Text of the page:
Two art exhibits allow Auburn's beloved Toomer's Oaks to live on.
The Jule Collins Smith Museum of Fine Art presents Matt Moulthrop, a third generation master woodturner. Moulthrop was taught by both his grandfather, Ed Moulthrop, and his father, Philip Moulthrop.
Losing the Auburn Oaks was a tragedy for the Auburn campus and community. The trees were an integral part of the cultural fabric of the university. When noted artist Matt Moulthrop heard about this, he cared enough to reach out to Auburn alumnus Jim Gorrie through a mutual friend and offered to make a bowl from the wood for JCSM. Mr. Gorrie went to Grant Davis, secretary of the university’s board of trustees who brought museum director Marilyn Laufer into the conversation, which resulted in this beautiful commemorative work of art. As a part of the museum’s permanent collection, the bowl will represent the significant and compelling acts of healing and remembrance. This handsome turned bowl will serve to remind all of us that something good and beautiful can come out of a very tragic situation. (See video below.)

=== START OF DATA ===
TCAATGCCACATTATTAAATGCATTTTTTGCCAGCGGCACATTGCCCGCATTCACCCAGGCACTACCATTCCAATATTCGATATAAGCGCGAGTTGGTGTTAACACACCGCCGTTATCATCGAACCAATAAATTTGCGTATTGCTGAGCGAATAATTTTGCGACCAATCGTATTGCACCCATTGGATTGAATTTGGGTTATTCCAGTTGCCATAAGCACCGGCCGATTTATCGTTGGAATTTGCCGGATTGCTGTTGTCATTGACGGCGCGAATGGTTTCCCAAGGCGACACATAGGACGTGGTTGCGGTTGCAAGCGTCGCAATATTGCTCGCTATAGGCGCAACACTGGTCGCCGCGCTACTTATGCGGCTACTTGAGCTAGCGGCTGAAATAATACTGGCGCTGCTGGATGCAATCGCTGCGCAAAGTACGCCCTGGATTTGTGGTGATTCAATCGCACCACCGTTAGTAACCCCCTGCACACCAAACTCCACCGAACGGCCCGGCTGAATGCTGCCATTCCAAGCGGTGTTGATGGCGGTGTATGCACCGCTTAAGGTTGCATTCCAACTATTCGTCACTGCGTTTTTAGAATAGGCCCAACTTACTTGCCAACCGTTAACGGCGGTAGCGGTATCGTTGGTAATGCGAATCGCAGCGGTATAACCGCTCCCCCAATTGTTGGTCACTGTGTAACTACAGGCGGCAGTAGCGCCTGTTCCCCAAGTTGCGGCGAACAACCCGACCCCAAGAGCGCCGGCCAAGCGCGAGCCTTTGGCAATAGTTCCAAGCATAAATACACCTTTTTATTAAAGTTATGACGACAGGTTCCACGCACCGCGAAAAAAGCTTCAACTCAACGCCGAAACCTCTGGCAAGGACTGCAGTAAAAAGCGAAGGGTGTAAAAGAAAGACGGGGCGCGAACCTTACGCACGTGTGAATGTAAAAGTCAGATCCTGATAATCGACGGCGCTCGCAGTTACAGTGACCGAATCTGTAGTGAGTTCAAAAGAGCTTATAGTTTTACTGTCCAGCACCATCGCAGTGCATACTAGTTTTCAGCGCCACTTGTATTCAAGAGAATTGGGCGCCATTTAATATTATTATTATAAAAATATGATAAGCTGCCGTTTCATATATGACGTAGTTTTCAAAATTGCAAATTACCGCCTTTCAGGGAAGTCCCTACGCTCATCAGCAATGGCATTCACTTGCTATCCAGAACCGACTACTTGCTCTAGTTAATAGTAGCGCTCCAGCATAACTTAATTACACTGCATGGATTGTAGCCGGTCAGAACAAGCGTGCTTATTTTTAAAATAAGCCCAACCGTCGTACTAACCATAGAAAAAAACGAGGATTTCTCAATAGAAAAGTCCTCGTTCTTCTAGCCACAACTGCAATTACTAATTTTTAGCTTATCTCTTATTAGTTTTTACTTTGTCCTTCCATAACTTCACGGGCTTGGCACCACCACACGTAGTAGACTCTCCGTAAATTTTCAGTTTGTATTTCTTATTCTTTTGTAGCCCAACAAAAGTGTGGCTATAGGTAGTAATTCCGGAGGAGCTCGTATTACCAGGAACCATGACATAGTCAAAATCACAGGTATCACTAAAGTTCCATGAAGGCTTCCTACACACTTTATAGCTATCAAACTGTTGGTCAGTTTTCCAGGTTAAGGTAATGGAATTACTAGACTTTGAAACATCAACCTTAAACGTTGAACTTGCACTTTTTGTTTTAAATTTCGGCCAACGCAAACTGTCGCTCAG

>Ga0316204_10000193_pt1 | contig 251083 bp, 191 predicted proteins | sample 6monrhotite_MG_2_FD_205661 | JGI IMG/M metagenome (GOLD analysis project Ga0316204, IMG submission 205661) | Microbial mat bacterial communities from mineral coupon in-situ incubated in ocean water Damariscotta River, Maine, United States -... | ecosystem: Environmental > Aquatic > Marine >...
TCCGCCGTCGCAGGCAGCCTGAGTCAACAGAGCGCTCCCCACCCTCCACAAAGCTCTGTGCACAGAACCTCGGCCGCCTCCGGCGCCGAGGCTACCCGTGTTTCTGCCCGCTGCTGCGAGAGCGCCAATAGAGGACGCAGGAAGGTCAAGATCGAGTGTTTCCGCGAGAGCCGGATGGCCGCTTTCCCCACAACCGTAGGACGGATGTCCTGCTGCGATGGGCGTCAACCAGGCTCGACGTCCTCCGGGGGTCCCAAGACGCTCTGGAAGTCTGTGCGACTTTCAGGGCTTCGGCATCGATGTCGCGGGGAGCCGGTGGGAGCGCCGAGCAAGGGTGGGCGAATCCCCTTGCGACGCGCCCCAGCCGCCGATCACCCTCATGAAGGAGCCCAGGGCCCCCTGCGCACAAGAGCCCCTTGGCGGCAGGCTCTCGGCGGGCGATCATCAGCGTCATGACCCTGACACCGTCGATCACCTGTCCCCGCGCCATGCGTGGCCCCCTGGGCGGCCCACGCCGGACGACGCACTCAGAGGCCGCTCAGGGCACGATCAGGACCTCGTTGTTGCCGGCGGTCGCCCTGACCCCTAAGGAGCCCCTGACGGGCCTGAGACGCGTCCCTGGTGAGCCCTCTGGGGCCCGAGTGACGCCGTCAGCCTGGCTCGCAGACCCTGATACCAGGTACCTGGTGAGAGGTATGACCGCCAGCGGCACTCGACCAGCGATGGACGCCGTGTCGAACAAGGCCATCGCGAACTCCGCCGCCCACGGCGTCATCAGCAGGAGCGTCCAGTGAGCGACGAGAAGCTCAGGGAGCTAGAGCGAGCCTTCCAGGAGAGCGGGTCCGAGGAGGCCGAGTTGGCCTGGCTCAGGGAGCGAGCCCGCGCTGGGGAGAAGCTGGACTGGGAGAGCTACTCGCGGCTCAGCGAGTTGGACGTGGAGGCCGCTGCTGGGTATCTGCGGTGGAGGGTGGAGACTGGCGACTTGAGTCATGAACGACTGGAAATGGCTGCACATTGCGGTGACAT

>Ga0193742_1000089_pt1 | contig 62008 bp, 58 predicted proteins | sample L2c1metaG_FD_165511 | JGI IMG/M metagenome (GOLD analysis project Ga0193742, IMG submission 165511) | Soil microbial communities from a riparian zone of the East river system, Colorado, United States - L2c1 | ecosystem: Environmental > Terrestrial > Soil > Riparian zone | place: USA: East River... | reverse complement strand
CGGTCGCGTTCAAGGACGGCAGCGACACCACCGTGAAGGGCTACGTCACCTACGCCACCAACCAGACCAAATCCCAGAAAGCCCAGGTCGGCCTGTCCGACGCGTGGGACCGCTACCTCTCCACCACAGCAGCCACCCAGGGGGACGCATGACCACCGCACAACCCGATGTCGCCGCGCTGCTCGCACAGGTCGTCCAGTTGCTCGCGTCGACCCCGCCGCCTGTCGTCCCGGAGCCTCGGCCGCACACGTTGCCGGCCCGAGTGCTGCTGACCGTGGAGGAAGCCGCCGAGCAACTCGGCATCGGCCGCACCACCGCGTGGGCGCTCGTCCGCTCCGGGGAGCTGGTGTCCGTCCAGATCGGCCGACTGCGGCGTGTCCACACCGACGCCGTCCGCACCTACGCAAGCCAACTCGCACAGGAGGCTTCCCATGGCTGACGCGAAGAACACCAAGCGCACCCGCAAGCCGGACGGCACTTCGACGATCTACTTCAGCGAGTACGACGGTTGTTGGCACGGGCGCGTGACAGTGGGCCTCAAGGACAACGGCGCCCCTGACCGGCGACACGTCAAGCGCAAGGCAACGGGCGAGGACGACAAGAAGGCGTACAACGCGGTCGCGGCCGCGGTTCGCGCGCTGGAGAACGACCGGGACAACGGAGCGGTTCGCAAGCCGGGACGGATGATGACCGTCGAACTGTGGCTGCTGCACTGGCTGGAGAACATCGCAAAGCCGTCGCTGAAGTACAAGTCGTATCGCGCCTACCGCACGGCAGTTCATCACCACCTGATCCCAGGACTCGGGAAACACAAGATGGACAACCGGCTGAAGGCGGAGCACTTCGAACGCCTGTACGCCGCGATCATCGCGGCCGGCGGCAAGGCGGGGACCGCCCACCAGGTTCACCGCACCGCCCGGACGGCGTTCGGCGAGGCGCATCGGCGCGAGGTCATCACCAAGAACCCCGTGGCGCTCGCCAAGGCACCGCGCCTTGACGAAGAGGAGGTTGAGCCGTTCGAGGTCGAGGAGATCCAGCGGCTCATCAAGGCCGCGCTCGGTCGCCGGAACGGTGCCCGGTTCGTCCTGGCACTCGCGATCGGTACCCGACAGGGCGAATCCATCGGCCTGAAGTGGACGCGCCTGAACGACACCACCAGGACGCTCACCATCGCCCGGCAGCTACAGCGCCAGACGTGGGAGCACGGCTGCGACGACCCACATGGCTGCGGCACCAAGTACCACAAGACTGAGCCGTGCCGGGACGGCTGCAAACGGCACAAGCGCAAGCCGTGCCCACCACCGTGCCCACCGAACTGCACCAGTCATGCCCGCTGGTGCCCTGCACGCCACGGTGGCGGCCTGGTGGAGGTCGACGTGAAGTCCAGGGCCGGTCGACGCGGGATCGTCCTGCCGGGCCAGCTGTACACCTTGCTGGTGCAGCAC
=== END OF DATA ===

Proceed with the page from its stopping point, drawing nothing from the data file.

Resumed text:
al.com's Amber Sutton interviewed Moulthrop for Sculpture made from portion of Toomer's Oaks now on display in Auburn
"I went to view the Auburn Oaks as living trees and looked at what sections had the most interest," he said. "I picked a section of the tree on College Street. There was a 'Y,' like a fork, in the tree near the top – almost like a crown."
"Our hope is that museum visitors will be awed by the beauty and skill reflected in this artwork," said Marilyn Laufer, museum director. "We also hope they view this as a tribute, not only to the trees that were lost, but the way the Auburn family was able to find a way to reaffirm our belief in humanity, evident in this example of creative expression."
Read more about both exhibits at the Jule Collins Smith website.
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